Thursday, December 11, 2008

US Default and Dollar Devaluation

The government poured billions of taxpayer dollars into the banks and the GSEs to keep the credit markets working. Not only are credit markets still dysfunctional, but we are on the deflationary expressway to depression.

WPA: unemployed shown at Volunteers of America Soup Kitchen: Washington, D.C. (Circa 1936). Courtesy of the Franklin D. Roosevelt Library Digital Archives, National Archives and Records Administration.

The latest idea for greasing the rusty credit system came out of Washington yesterday, as Jon Hilsenrath and Damian Paletta of the Wall Street Journal reported in Fed Weighs Debt Sales of Its Own. The Fed is considering asking Congress for permission to directly issue its own debt, not tied to Treasuries.

The prospect of another source of US debt issuance has naturally raised a lot of eyebrows. For example, Jesse's Cafe Americain was asking Is the Fed Taking the First Steps Toward Selective Default and Devaluation?

What an image. The NY Fed as a GSE, the new and improved Fannie and Freddie. Zimbabwe Ben can simply print a new class of Federal Reserve Notes with no backing from Treasuries. BenBucks. Federal Reserve Thingies.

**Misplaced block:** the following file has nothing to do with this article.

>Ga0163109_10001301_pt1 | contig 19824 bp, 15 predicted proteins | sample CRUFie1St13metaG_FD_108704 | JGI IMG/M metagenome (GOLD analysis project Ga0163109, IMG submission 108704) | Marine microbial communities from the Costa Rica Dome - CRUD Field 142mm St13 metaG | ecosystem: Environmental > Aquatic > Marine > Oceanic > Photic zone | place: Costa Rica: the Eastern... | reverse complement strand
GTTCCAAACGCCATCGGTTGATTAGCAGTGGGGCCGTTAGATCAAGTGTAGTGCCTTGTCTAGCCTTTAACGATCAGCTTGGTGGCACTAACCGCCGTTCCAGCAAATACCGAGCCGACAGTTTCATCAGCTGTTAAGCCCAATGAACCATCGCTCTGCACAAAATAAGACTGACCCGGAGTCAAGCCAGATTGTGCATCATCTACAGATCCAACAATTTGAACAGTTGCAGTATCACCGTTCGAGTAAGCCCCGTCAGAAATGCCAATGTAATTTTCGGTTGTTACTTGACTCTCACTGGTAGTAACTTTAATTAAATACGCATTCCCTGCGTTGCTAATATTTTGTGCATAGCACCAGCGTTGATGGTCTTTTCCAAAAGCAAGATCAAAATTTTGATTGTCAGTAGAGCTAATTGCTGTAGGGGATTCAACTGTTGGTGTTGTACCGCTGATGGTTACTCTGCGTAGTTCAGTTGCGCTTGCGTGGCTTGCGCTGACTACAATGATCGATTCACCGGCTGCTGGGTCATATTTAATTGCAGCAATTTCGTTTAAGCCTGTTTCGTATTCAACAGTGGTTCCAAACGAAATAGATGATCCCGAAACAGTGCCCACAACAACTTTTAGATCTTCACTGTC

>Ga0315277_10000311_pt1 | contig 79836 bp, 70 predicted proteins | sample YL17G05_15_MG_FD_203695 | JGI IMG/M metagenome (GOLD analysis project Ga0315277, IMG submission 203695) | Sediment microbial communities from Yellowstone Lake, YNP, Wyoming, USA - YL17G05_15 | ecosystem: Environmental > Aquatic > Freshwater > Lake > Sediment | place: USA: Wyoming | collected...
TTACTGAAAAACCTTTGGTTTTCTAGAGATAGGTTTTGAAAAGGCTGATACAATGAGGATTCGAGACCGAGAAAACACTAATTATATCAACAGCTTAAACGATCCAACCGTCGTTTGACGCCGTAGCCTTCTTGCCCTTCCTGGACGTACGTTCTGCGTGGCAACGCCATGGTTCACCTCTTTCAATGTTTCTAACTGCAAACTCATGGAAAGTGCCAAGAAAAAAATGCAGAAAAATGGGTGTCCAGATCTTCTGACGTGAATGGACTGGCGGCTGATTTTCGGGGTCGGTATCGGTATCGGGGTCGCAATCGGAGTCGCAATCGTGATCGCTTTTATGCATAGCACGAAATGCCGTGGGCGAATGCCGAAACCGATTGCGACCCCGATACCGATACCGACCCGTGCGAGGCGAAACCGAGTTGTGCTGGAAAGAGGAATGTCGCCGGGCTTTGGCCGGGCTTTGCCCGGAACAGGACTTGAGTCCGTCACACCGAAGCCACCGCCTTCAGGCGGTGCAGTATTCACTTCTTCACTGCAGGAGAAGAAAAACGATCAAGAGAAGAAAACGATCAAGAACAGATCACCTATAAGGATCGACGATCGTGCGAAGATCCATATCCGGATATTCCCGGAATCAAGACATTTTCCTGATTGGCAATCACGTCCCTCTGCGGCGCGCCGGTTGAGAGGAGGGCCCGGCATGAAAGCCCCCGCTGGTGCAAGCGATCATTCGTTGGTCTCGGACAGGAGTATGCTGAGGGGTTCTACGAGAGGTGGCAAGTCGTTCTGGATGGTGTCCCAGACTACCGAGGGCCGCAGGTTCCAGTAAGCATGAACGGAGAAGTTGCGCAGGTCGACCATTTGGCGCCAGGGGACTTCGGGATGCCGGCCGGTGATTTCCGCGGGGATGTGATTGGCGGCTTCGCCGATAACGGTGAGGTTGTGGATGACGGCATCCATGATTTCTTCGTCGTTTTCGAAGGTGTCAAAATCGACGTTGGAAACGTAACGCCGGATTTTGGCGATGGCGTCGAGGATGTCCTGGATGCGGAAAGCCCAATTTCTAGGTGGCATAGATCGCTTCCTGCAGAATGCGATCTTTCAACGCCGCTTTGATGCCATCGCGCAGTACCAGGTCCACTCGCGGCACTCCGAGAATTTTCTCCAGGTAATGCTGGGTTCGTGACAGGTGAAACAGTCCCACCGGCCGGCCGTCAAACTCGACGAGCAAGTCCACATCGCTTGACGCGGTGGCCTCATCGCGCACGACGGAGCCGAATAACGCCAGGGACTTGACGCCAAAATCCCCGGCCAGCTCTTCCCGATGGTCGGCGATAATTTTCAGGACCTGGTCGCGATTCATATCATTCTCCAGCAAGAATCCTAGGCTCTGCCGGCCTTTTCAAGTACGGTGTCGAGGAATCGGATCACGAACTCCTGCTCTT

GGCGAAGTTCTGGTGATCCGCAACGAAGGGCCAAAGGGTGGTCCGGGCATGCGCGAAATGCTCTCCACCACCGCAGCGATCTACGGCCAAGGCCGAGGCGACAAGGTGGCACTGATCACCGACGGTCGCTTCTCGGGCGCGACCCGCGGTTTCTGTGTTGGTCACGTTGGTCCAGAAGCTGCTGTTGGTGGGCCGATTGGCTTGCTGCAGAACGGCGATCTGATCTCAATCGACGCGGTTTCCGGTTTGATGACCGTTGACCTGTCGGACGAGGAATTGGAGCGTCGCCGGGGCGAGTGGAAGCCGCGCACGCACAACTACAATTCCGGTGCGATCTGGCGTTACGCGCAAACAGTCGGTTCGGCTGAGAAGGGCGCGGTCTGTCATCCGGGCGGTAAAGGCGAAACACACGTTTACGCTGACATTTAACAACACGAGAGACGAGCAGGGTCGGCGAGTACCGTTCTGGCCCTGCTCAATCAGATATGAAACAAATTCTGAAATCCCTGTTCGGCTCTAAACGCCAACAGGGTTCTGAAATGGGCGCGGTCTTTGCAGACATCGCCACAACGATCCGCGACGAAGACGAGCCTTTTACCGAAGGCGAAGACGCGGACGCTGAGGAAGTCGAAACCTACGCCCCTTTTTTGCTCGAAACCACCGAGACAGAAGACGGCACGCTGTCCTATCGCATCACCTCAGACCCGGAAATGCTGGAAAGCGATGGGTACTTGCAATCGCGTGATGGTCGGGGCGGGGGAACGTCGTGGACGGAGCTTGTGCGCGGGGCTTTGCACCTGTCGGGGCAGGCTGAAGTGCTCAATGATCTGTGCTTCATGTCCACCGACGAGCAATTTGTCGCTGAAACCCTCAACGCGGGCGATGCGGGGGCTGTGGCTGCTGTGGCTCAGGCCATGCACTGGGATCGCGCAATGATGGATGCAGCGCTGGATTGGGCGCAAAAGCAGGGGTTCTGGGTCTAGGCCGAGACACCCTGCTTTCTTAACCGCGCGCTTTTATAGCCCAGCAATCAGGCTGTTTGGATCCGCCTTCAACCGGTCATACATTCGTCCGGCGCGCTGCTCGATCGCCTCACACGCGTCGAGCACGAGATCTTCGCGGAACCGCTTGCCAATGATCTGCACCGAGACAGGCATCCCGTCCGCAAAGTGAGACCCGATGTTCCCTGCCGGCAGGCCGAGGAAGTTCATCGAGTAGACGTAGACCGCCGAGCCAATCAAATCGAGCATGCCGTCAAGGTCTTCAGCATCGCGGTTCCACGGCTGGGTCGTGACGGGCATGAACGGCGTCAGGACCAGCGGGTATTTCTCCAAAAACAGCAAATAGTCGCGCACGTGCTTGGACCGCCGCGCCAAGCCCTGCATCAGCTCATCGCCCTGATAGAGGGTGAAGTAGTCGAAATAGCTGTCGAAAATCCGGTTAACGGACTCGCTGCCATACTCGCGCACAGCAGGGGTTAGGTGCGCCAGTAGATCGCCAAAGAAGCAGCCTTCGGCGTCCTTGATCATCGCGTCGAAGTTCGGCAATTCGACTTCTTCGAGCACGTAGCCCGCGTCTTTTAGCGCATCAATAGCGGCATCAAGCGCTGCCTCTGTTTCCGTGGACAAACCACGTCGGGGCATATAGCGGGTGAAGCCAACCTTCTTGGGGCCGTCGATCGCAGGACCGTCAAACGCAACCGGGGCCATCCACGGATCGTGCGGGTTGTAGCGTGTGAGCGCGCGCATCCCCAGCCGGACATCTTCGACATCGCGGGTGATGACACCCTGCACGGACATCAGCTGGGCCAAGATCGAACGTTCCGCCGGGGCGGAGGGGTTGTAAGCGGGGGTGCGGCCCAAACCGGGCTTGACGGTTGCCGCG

Perhaps we're missing something, but this looks like a step in anticipation of an eventual partial default or devaluation of US debt and the dollar.

It is prudent to consider this risk. In an earlier posting, Will Quantitative Easing Crater the Dollar?, we have seen Nouriel Roubini's warning that the Fed's quantitative easing

... will eventually leads to much higher real interest rates on the public debt and weaken the US dollar once this tsunami of implicit and explicit public liabilities and monetary debt driven by rising twin fiscal and current account deficits will hit a world where the global supply of savings is shrinking – as most countries moves to fiscal deficits thus reducing global savings – and foreign investors start to ponder the long term sustainability of the US domestic and external liabilities.

But when will this "eventually" occur? There are good reasons to believe that the big risks lie rather far in the future.

So far, money injected by the Fed seems to be falling into a deflationary pit ... that is, it is not effectively offsetting money lost as the private financial system deleverages. And borrowers and lenders are all extremely risk averse right now.

So, the risks of default or dollar devaluation appear to be mainly in the future -- after the financial crisis ameliorates, credit starts flowing, and the economy shows some signs of life again.